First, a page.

World Cup Predictions: So, How Screwed Is the U.S.?

And who's going to win it all? We've got the answers

Jermaine Jones United States soccer
Mike Zarrilli/Getty Images
Jermaine Jones of the United States dribbles past midfielder Ogenyi Onazi of Nigeria.
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The world's biggest sporting event is upon us, which can mean only one thing: a planet-wide spree of braying, drunk-in-broad-daylight, chest-thumping nationalistic mania and a staggering decline in worldwide productivity.

You know, the World Cup.

World Cup Preview: Young Gods and Groups of Death

So prepare your face paint and start concocting reasons to have meetings wrap up just in time for the afternoon kickoff. But before you shell out the dough for a team USA jersey, know that you'll probably only have three chances to wear it this summer. Sad but true. Why? Because ...

The U.S. Is Screwed. Really Screwed.

Shall we move on? No? Okay. Let's carve out a conceivable scenario in which Sam's Army can escape the "Group of Death" and squeak past Germany or Portugal into the knockout round.

It's not a nice thing to wish injuries on anyone, but the U.S.'s chances have been helped somewhat by the fact that German midfielder Marco Reus has been taken out by an ankle injury (okay, not really; Germany could field two threatening teams with the depth of talent they have). Also, as of this writing, World's Best Player™ Cristiano Ronaldo is suffering from a knee injury – you can thank a Ghanaian witch doctor for that – and is hobbling around the training ground in such a way as to render him only about 200-percent more gifted than, say, American hero Landon Donovan, who has scored more World Cup goals than anyone in U.S. history and, oh, that's right, wasn't selected for the team.

That isn't to say the U.S. doesn't have some very good players. They do. Clint Dempsey. Michael Bradley. Jozy Altidore (assuming he continues his form from last week, and not last year). Tim Howard. They're all solid. But the U.S. doesn't have a squad of great players, and great players playing great soccer is what it's going to take to get out of the group.

The U.S.'s first match, on June 16, is its most vital: bag three points against Ghana and you can keep hope alive. Anything less is an early ticket home. Ghana's a young squad with some veteran talent, and, yes, they eliminated the States from the previous two World Cups. Both sides know this is their best chance to rack up points, so it should be a battle from the first whistle to the last. It'll probably also be a draw, but for the purposes of our best-case-scenario, let's say the U.S. wins it. Three points, thank you very much.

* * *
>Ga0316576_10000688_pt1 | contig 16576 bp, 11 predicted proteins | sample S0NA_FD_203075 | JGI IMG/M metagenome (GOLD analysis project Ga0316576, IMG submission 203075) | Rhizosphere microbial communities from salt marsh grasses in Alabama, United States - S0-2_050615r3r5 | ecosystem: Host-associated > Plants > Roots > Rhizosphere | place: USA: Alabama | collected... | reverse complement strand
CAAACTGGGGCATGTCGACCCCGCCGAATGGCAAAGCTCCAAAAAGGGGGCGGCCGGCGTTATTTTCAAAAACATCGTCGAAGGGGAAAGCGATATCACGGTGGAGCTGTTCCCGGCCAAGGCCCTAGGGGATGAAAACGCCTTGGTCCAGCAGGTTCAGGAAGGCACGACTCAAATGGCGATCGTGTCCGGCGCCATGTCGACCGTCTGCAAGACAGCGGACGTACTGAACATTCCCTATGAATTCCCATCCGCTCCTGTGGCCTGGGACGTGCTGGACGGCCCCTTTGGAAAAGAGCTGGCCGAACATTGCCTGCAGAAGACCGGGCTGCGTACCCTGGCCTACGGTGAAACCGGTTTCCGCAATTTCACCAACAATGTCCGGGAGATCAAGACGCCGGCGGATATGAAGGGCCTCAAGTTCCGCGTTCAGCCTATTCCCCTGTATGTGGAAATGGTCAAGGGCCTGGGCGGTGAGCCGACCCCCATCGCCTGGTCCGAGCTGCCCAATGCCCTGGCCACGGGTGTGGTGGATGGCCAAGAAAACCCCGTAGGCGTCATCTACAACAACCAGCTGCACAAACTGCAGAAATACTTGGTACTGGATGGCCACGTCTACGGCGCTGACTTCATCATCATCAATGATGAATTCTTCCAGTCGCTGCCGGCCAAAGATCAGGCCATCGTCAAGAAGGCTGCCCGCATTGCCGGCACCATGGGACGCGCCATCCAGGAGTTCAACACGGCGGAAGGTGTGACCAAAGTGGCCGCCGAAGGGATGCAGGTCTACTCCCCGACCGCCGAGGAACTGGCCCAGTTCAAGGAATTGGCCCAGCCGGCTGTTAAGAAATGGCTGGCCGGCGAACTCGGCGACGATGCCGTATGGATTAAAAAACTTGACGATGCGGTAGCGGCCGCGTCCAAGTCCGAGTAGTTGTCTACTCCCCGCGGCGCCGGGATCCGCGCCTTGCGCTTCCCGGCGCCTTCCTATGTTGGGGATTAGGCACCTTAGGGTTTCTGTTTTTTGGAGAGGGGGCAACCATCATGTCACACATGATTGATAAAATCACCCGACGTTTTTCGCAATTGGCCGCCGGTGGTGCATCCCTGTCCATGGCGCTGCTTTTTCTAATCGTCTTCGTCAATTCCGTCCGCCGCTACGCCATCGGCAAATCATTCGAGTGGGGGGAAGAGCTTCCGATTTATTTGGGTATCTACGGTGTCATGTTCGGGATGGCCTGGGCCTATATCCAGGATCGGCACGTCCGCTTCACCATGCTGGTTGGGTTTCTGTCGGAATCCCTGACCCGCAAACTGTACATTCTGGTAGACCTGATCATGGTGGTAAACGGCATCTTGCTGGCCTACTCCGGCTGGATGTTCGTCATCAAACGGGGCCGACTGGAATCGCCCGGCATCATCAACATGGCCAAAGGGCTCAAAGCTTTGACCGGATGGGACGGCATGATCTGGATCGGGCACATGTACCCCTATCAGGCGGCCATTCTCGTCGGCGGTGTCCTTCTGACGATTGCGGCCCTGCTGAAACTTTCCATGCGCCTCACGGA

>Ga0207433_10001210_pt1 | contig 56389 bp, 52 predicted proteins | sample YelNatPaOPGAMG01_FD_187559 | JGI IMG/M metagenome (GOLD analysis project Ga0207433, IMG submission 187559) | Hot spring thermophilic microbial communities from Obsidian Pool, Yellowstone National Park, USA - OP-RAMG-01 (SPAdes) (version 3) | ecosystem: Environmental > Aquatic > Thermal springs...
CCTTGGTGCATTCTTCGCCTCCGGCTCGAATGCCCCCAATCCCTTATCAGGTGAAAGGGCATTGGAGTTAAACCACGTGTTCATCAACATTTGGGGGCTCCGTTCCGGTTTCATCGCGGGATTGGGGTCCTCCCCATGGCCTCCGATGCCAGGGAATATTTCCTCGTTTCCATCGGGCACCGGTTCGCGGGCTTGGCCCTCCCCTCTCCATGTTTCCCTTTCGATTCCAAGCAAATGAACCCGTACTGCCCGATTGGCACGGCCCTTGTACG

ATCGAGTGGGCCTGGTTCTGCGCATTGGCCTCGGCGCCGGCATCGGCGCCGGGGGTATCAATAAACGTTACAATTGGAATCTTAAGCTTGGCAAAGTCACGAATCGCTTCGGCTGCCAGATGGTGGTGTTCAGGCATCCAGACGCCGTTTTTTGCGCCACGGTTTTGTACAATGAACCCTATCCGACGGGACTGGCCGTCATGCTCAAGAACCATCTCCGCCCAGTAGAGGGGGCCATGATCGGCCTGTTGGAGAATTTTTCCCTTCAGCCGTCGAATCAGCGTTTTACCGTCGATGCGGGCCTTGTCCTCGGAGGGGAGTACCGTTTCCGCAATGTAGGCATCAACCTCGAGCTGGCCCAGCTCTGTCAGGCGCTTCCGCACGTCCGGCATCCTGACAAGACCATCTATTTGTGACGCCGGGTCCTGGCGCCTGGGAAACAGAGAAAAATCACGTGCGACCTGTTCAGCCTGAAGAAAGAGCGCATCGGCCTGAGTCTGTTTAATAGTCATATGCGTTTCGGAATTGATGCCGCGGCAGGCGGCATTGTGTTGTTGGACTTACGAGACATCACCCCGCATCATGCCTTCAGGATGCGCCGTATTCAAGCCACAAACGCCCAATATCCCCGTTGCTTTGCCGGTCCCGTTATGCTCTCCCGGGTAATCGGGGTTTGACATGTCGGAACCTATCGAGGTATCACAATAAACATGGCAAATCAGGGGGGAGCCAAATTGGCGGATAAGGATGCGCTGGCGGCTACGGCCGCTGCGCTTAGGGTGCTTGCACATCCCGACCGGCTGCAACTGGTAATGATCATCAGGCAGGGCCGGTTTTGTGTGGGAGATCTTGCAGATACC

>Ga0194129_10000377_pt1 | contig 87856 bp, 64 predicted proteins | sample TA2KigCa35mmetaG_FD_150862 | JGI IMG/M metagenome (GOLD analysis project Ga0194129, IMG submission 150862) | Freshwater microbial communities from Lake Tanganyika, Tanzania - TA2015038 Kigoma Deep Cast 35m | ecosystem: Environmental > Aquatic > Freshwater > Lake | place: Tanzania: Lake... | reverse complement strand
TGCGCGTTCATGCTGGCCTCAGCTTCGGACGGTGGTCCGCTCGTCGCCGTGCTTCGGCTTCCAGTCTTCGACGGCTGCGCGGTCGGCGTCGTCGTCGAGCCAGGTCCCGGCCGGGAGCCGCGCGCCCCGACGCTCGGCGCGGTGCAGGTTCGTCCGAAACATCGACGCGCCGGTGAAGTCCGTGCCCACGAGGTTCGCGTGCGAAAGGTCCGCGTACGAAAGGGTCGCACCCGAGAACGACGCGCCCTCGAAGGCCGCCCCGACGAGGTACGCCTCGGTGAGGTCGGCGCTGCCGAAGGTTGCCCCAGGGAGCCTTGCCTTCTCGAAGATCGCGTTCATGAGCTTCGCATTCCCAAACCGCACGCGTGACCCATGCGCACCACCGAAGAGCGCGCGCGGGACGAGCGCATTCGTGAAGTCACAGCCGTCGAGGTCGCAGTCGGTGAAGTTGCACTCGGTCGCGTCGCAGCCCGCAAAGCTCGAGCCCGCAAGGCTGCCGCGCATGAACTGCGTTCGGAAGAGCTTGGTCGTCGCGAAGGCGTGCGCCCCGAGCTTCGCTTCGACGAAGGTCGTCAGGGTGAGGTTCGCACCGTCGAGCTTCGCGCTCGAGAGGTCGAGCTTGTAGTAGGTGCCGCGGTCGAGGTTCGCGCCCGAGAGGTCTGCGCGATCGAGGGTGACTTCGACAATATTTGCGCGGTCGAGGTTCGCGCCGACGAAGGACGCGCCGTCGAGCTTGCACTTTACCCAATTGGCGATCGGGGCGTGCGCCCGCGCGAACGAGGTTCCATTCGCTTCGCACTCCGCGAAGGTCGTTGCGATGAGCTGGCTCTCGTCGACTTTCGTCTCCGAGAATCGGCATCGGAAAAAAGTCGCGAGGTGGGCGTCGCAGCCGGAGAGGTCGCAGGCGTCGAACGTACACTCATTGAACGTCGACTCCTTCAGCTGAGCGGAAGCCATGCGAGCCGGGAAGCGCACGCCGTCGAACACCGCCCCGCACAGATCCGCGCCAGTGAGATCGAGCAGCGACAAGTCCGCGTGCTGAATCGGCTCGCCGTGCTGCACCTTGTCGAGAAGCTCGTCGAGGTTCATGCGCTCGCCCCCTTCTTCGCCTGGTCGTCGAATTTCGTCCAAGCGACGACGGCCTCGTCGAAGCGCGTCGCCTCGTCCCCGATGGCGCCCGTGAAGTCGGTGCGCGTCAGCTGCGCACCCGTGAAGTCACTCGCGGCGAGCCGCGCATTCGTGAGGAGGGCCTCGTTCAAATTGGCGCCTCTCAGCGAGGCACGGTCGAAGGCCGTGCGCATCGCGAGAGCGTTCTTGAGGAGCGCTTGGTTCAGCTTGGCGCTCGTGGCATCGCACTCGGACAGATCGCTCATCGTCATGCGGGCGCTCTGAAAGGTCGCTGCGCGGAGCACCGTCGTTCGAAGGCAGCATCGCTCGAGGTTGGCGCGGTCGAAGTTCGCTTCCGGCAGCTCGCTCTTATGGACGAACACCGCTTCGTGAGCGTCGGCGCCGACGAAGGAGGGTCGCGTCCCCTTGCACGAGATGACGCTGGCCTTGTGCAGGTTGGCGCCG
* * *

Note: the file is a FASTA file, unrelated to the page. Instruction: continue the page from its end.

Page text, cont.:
The U.S. then faces the horror of playing in Manaus, the East St. Louis of the Amazon. Manaus is a 1,670-mile flight from Sao Paulo (site of the U.S.'s training facility), nauseatingly hot and humid, and also reported to be something of a bloody narco murder hole. Three workers have died building the brand-new stadium where the U.S. will play Portugal on June 22 — and the cement will just be drying as the tournament kicks off.

So maybe the witch doctor's been working overtime and Ronaldo's still not up to par when the teams meet on a cruddy sandlot pitch. It's not inconceivable that the U.S. could escape with a draw. That's four points going into the match with Germany, which means the U.S. closes out the group stage with, at best, four points. Germany coasts through the group undefeated. Ghana has zero points, and is out. Portugal: did they beat Ghana by a bigger margin than the U.S. did? No! The States go through on goal difference.

Yeah, never mind. The U.S. is screwed.

Okay, So Who's Going To Win This Thing?

The easy money is on Brazil. Great team, buckets of talent, playing at home, etc. But none of the probable roads to the final are easy for any nation, and once you fiddle with the bracket a bit and throw back a couple caipirinhas, you start thinking, well, what if

Germany is a perennial favorite, but the likeliest road has Germany facing Brazil in the semi-final. Anything is possible, and you could also argue that it's Brazil, in fact, who will have to get past Germany, but it's tough to imagine Brazil choking that close to bringing home the trophy.

Spain has a legitimate chance at being the first country to win back-to-back World Cups since Brazil did it in 1958 and 1962. They can hold the ball for eons, have a rigid defense and a swarm of assassins on attack. The problem here is that Spain's system is anything but a secret, and while it's one thing to think of a way to counter it, and quite another to actually go out and do it, Brazil did just that in last year's Confederations Cup. The blueprint is out there.

Which is why I think Argentina's going to take it. They have a roster of perversely talented players, seemingly few banana peels to slip on, and the other World's Best Player™, Lionel Messi, who is overdue for a big showing in the national colors. What better time to deliver than in the World Cup final against great rivals Brazil, on enemy territory, moments before the riots begin?

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